Moreover, the ‘being-for-self’ thus developed is problematic. It is ‘one’ which excludes other ones, the many, yet it is not distinguishable from them; in their mutual definition they are all one and the same, having no inner specificity. Their separateness is sustained therefore only by continual ‘repulsion’ of one another, a process of reciprocal ‘excluding’.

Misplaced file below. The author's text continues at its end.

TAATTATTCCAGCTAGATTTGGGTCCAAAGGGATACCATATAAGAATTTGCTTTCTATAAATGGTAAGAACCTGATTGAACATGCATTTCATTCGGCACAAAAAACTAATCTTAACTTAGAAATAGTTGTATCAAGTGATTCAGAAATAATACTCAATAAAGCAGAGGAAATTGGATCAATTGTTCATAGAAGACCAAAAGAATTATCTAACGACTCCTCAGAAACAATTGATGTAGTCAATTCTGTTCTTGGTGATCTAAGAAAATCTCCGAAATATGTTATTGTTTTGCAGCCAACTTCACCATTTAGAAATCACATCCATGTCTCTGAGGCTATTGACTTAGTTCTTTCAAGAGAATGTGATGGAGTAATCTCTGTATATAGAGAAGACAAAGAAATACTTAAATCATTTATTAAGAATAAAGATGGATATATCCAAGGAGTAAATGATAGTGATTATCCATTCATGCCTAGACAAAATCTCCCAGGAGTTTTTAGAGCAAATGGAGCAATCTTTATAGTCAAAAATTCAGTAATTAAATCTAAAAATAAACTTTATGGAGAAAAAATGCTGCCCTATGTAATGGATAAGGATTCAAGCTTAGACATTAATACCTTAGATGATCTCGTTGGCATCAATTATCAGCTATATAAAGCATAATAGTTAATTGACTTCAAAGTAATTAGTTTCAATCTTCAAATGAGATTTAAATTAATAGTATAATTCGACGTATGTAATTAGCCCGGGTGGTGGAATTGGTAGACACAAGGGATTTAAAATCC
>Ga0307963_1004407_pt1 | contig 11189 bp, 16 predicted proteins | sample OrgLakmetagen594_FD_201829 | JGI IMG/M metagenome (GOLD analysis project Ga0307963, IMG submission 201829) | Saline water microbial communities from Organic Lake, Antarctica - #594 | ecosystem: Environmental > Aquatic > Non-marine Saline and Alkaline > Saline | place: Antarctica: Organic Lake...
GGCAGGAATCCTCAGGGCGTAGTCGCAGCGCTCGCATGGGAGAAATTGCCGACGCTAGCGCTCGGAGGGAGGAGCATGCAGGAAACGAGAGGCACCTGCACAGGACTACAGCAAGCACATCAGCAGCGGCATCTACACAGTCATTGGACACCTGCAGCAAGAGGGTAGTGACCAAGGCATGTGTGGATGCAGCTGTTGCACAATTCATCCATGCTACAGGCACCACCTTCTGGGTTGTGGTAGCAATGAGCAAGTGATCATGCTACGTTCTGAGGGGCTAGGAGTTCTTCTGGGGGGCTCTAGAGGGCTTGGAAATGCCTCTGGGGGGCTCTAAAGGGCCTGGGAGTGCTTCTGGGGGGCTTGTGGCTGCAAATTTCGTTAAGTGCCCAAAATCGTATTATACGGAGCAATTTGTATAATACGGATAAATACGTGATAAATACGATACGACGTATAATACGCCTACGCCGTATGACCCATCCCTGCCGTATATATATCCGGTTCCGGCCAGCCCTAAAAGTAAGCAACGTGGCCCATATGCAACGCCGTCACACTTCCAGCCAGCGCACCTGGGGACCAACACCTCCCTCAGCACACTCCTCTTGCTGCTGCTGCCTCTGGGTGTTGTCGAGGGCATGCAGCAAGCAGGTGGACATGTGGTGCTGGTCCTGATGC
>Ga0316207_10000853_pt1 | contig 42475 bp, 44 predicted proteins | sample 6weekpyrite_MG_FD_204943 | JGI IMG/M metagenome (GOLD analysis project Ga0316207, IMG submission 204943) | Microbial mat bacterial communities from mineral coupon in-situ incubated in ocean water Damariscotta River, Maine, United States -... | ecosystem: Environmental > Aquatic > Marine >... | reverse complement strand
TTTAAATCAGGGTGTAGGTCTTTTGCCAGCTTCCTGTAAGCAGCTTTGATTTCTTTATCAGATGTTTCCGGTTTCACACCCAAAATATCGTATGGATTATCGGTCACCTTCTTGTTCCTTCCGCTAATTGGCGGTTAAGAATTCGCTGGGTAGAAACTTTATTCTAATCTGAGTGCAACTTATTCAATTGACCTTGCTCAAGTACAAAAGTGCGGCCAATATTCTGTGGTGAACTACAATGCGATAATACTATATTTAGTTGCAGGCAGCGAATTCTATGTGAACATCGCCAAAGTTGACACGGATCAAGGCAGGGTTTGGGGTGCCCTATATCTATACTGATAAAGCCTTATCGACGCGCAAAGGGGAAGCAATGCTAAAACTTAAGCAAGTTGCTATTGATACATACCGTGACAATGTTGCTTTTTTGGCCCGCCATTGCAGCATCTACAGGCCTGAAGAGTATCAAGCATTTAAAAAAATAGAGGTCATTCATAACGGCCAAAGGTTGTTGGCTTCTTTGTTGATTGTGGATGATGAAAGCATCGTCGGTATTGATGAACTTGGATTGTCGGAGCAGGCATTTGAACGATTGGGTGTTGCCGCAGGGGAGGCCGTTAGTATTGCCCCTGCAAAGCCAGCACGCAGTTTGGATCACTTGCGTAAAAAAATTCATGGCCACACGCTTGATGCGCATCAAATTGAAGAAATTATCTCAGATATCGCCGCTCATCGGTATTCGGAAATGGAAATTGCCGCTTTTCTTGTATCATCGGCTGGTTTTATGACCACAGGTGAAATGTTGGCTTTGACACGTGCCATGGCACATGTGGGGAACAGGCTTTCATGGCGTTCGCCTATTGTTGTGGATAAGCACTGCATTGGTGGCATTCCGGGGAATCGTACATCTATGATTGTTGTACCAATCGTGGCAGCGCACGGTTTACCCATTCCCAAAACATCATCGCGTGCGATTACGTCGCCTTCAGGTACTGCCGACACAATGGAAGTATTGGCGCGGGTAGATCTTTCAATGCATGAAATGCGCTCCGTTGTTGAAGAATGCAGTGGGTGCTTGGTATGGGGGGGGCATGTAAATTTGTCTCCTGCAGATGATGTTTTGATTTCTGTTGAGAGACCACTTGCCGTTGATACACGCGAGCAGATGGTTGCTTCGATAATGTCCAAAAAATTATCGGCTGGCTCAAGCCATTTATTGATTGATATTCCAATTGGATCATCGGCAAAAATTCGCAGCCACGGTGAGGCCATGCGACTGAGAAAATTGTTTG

The ‘one’ determines its being through the negative relation to other such ones, the ‘many’, yet its identity with its others necessarily connects it indissolubly to its others; this relation is a force of ‘attraction’. In the same way, because there is no difference between the commodities as exchangeable with one another, and all commodities are posited on this basis simply as identical bodies, this relation implies such ‘attraction’. Thus the distinction here is wholly abstract, just numerical difference. (If two things are identical in all respects they may be said to be the same thing. However, if they are nonetheless countable as two, they are said to be ‘numerically different’.)